Categories
Meta Tableau

Why Tableau Metrics Is a Game Changer

With the release of Tableau 2020.2, the Metrics feature was released. And it’s one of the biggest impact changes implemented this year.

With the release of Tableau 2020.2, the Metrics feature was released. And it’s one of the biggest impact changes implemented this year. This feature ushers in a significant reduction in dashboard building time for many designs and fundamentally changes Tableau’s position versus competition.

Why This Is Big

Big, bolded KPIs are one of the most common things I implement on dashboards. While these KPIs cover the most important highlights for the dashboard and target audience, users always want one more data point or highlight. This either leads to scope creep or a handful of unhappy users.

Metrics takes care of this. Similar to the Ask Data feature, which allows your most “independent” users to interact with the data directly to create their own ad-hoc analyses, Metrics gives users a quick way to get the exact info they want. Now, instead of developers making additional views for each and every KPI people want to see, users can be taught how to create their own using this out-of-the-box functionality. Just like your dashboards, they can be refreshed regularly. Unlike your dashboards, users can see a quick snapshot of their metrics in one place on Server compared to going into each and every dashboard. These Metrics can be seen either in a project or in the user’s favorites.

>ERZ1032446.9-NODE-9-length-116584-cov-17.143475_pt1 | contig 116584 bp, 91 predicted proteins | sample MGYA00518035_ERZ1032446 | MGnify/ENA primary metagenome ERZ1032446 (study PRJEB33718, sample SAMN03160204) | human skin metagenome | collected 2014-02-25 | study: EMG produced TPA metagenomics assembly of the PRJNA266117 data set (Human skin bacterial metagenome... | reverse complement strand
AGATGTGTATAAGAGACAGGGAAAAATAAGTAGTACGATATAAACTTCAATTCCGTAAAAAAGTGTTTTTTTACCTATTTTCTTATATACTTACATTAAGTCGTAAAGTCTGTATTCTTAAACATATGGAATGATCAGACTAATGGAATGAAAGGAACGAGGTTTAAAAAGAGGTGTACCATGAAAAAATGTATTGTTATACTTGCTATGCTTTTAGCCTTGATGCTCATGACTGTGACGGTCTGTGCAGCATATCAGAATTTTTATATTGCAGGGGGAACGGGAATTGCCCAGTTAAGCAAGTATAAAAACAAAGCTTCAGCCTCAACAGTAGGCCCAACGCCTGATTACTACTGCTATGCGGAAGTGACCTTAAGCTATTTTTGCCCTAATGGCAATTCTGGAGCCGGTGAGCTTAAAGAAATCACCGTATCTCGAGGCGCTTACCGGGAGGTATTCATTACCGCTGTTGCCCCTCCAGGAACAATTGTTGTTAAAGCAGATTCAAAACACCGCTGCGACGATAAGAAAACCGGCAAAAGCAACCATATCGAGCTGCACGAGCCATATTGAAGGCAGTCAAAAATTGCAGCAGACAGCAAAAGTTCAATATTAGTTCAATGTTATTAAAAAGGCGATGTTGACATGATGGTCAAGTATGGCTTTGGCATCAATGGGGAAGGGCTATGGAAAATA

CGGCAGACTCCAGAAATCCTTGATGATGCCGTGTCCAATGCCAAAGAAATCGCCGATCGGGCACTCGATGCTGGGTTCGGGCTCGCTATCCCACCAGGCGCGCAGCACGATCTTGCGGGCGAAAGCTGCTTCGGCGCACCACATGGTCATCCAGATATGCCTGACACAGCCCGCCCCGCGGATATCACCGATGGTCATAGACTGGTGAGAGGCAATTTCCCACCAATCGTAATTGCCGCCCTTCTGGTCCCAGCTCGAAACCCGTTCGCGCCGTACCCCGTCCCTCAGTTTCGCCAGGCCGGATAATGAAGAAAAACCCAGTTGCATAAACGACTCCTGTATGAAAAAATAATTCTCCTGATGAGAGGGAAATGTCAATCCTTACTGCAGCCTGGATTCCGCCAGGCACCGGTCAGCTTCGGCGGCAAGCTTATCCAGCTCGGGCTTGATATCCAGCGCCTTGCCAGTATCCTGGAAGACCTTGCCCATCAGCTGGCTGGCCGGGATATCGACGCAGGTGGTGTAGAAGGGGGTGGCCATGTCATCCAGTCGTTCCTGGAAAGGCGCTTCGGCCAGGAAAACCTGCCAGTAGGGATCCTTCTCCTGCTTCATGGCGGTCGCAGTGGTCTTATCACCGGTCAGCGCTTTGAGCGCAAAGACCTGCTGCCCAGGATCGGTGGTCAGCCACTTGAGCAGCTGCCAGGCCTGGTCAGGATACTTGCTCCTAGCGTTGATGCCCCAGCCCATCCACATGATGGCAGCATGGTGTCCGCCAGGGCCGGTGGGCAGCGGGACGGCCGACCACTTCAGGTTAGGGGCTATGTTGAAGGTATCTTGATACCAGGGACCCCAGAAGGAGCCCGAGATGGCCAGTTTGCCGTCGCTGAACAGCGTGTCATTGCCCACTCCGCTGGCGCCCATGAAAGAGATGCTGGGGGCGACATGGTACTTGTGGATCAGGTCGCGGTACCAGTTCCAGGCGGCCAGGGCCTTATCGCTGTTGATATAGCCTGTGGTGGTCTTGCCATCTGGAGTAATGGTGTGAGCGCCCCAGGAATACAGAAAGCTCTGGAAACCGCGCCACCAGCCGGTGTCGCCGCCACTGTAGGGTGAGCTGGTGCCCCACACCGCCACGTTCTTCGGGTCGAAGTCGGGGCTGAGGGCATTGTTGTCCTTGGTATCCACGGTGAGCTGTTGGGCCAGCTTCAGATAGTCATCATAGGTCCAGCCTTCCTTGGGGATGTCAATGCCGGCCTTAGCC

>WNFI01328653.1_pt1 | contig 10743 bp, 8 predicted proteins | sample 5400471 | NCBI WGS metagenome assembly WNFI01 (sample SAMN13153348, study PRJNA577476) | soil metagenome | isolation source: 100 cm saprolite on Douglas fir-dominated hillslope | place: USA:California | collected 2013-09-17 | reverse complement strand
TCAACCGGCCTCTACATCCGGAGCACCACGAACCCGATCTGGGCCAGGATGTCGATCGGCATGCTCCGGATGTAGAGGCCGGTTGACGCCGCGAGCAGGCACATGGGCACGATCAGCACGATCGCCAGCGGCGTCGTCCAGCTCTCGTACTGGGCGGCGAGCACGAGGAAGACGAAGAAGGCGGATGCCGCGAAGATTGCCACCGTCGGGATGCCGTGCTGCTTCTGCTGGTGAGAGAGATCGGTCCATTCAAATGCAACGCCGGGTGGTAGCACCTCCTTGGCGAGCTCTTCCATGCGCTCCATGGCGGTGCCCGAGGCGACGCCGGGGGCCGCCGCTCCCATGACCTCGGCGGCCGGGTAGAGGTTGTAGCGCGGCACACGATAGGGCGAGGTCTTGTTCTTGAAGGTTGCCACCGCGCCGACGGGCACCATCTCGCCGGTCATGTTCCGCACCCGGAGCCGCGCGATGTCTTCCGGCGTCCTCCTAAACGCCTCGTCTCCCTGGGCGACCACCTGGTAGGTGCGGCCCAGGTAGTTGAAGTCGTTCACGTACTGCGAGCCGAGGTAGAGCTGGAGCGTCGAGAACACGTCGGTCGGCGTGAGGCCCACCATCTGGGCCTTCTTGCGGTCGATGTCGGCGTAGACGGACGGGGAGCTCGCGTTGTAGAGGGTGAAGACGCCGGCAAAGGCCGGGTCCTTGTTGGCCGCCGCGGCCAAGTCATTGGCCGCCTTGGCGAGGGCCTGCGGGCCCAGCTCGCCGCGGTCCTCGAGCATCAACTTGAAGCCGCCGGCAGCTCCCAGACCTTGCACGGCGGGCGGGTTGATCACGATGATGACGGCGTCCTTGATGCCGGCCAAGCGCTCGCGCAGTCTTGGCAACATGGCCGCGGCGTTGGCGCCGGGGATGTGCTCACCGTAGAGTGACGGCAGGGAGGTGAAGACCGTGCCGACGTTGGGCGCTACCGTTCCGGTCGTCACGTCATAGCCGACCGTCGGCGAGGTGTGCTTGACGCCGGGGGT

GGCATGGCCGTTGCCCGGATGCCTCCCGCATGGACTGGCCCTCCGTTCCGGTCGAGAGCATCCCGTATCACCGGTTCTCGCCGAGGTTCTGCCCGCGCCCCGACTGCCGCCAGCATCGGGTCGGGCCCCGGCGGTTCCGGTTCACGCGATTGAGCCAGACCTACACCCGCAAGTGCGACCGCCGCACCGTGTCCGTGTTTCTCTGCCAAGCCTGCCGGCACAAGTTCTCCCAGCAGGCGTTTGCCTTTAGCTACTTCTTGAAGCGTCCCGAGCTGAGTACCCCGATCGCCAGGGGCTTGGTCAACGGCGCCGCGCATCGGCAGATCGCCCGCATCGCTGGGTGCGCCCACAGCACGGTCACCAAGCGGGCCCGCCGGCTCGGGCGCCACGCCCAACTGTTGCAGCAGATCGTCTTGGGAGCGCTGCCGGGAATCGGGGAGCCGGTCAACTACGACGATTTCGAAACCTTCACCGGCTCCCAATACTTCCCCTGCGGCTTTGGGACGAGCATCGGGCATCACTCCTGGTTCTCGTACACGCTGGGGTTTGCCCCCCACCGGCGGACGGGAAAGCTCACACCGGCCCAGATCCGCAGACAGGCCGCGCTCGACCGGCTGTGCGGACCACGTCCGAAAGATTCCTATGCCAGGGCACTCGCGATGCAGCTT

This means less hours spent tweaking dashboards and adding additional KPIs up-top and more time providing deeper insights from the data.

Did I Mention They’re Mobile First?

If you’ve used Tableau on your phone, you know how painful it can be. Most of the time developers aren’t focused on their dashboards’ mobile layout and interactivity. Target users usually are accessing dashboards through their computer. But the BI community is catching up to consumer trends, and mobile is becoming more dominant every day. Executives might only carry their phone and a tablet on trips, and don’t want to go through clunky dashboards designed for laptop screens.

Tableau realized this and Metrics handles this shift. It’s meant for mobile devices, so it just works. That’s a huge step and a big hint as to where the Tableau platform is heading.

Repositioning Against Competition

PowerBI dashboards have a very specific boxed look. This lends well to the familiarity business users have with products like Excel. Usually you’ll see a few top KPI boxes with some bar charts and/or a map. Tableau dashboards seem to vary further in their design and doesn’t necessarily encourage this type of layout with its dashboard layout builder.

Tableau Metrics moves further into this look and feel that is familiar to business users. A big KPI with a small bar chart or line chart. It shows Tableau (at least on mobile) is repositioning its product slightly to encourage a more business-user centric design. Once again, they’re pushing the big important number with small trend look that many executives like to see.

Summing It Up

Tableau is heading towards mobile-first functionality, eliminated the low-hanging developer fruit of KPIs on dashboards, and further integrated Ask Data type functionality with a few clicks on a dashboard. While I would’ve considered Tableau more of a general purpose data visualization tool, I believe they’re focusing their product roadmap towards the standard business use cases.


It is important to note that there are some specific considerations developers need to have in mind while developing their dashboards to maximize Metrics. Check them out here.

Gimme your thoughts, leave a reply!